All the references to the paan-chewing oafs, rotund bellies and the judge with great “command over English” do serve a purpose. They show the big gulf between the lumpen lower middle class which form the large part of our police and lower judiciary and people like Talwars and how that fueled the resentment against them.

    Overall I feel the criticisms in the review are not fair. Sen has mentioned elsewhere that all the statements he has attributed to Talwars are part of official record. He may personally trust them but the arguments in the book have no bearing on that. If there are any logical flaws in the way he has picked holes in prosecution theory and its witness’ statements, that I would like to know.

  • Kabir Bedi

    ASTONISHING! Ellen Barry, the South Asia bureau chief for the New York Times, seems to think that its okay for the Talwars to languish in jail, even after reading Avirook Sen’s “Aarushi”. Guilt has to be proved beyond reasonable doubt, and Sen’s book certainly exposes the deliberate distortions and errors in the prosecutions case, casting serious doubt on their methods, assumptions and “proof”. There should be public outcry against this miscarriage of justice, not pedantic book reviews.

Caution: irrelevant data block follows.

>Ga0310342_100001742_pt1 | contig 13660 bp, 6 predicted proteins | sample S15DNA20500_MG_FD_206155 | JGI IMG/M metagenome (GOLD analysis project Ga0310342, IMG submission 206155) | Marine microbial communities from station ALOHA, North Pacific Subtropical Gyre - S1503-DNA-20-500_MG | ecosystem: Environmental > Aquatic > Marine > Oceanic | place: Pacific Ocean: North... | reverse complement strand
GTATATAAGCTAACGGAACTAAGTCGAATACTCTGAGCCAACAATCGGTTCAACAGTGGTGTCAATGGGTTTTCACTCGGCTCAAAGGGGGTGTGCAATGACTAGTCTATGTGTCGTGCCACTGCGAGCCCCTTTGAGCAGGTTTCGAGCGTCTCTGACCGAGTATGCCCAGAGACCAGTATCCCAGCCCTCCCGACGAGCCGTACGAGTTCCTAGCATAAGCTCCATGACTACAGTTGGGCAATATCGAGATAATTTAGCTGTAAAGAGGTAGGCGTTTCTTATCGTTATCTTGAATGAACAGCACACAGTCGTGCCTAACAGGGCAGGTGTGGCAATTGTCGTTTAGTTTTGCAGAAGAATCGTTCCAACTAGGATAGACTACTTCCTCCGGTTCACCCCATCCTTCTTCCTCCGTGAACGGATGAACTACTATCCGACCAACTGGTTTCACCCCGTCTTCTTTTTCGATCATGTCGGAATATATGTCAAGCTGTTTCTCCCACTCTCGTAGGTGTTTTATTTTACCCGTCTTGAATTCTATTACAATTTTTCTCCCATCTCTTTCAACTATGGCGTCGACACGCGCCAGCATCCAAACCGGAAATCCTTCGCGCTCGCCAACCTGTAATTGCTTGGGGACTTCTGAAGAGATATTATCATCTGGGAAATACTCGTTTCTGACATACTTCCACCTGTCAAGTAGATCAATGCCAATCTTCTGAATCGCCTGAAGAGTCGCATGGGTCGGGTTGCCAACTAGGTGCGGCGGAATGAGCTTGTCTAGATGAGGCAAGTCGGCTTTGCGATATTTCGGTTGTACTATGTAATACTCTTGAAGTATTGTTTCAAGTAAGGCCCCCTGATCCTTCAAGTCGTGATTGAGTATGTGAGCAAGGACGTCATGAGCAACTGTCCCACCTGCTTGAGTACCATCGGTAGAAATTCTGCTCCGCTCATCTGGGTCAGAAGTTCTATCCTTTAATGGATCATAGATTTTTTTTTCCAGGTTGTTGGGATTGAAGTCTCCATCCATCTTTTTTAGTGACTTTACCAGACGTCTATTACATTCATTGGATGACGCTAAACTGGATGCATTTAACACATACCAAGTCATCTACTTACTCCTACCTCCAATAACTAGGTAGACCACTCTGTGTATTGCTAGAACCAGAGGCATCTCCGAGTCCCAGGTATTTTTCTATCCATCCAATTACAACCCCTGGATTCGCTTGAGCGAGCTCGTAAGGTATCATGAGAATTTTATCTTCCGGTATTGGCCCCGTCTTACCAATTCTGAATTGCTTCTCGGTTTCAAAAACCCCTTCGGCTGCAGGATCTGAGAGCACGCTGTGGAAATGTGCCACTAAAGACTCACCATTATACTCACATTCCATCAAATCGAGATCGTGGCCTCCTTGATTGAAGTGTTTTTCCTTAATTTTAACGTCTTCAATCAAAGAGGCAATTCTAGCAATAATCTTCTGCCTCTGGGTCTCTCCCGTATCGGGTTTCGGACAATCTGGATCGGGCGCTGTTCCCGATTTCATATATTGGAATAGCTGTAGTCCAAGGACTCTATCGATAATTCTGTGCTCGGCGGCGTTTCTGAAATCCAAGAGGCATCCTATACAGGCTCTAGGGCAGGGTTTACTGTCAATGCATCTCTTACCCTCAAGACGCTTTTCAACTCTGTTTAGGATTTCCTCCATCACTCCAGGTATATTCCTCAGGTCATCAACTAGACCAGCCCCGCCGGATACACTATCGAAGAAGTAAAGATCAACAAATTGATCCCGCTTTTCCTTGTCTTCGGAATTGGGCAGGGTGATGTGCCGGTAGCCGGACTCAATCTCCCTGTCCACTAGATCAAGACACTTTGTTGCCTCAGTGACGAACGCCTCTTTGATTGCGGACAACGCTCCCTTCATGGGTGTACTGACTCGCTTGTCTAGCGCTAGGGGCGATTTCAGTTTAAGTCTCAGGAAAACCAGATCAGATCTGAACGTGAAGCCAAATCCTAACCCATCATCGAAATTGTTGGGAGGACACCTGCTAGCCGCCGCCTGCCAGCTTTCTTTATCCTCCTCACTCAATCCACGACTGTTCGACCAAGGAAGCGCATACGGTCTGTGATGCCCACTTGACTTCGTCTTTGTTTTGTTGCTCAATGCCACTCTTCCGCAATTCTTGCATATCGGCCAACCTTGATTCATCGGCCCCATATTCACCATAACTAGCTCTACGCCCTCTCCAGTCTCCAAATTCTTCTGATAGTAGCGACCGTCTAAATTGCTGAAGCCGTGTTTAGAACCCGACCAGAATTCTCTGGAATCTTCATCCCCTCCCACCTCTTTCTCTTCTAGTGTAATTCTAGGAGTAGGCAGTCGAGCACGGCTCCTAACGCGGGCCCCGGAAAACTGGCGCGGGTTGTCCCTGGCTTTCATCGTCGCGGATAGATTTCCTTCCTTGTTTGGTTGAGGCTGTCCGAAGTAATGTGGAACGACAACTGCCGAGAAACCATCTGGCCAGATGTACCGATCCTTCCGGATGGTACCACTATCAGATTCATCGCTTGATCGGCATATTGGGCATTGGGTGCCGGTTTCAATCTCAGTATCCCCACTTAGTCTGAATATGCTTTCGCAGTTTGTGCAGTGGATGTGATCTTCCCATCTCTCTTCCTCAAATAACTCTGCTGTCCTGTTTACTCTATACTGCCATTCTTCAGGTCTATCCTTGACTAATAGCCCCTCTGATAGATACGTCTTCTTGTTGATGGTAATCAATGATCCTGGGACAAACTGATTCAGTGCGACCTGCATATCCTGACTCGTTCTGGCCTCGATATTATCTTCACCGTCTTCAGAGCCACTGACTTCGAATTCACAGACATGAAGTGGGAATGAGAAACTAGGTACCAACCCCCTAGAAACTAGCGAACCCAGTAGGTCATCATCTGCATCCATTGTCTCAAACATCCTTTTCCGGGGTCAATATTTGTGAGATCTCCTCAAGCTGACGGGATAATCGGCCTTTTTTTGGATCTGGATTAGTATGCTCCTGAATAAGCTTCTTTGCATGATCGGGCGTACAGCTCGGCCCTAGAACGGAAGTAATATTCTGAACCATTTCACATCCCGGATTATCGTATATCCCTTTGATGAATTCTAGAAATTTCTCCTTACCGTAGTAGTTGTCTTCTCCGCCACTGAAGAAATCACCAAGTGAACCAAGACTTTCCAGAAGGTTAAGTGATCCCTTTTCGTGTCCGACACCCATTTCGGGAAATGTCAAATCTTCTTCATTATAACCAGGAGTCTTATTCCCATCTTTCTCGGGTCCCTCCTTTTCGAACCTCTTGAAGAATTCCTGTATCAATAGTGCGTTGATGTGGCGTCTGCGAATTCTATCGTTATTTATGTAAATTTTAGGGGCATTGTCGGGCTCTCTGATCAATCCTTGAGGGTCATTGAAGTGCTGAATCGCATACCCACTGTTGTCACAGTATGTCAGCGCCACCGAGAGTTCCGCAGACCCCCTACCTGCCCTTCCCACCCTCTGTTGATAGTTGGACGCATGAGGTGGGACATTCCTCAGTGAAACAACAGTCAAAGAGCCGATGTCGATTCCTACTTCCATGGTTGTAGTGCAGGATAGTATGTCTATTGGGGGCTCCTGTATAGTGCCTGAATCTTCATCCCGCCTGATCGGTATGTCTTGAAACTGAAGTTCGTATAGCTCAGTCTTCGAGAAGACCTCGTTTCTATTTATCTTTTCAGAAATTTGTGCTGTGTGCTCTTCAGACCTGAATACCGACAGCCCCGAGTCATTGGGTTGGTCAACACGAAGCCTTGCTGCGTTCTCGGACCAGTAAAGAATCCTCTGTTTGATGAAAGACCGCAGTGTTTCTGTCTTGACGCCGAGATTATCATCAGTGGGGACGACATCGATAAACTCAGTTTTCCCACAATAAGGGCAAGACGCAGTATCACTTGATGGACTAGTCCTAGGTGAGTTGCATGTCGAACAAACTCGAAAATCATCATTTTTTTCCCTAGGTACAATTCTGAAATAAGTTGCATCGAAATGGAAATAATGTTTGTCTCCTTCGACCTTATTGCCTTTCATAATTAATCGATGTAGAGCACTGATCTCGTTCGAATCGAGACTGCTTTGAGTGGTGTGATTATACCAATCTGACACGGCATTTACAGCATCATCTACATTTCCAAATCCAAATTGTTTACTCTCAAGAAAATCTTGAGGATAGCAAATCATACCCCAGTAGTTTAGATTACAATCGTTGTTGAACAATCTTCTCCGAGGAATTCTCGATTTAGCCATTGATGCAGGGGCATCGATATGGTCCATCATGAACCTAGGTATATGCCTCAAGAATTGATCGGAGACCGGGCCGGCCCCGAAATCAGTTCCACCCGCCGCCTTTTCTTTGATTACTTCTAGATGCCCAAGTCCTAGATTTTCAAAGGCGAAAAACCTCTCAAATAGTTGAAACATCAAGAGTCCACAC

• Pavithra

    This is a balanced review!! Good job.
    And this line is a stand-out and precisely why many find it hard to believe the Talwars’ side of story – “The author who so meticulously documents the things on the courthouse steps never pauses to explain why he came to trust the Talwars. Just because the prosecution was flawed doesn’t mean they didn’t do it.”

  • Chankya

    Here is another critique of Sen’s book “Aarushi: attempt at another gloss http://fountainink.in/?p=7348 ” The writer Arpit Parashar has tracked the case since the beginning and blows holes in Sen’s arguments.

  • CrazyMongol

    Ellen Barry seems to have a bone to pick with Avirook Sen. Using so many words to make such an obvious point — dislike of Sen — Barry would do well to answer One Simple Question — Why would the Talwars kill their own daughter? What was the motive? What also needs to be looked into is why was the top investigator so openly malicious towards the Talwars? Did they have a history of confrontation? Was he looking to settle scores with the Talwars?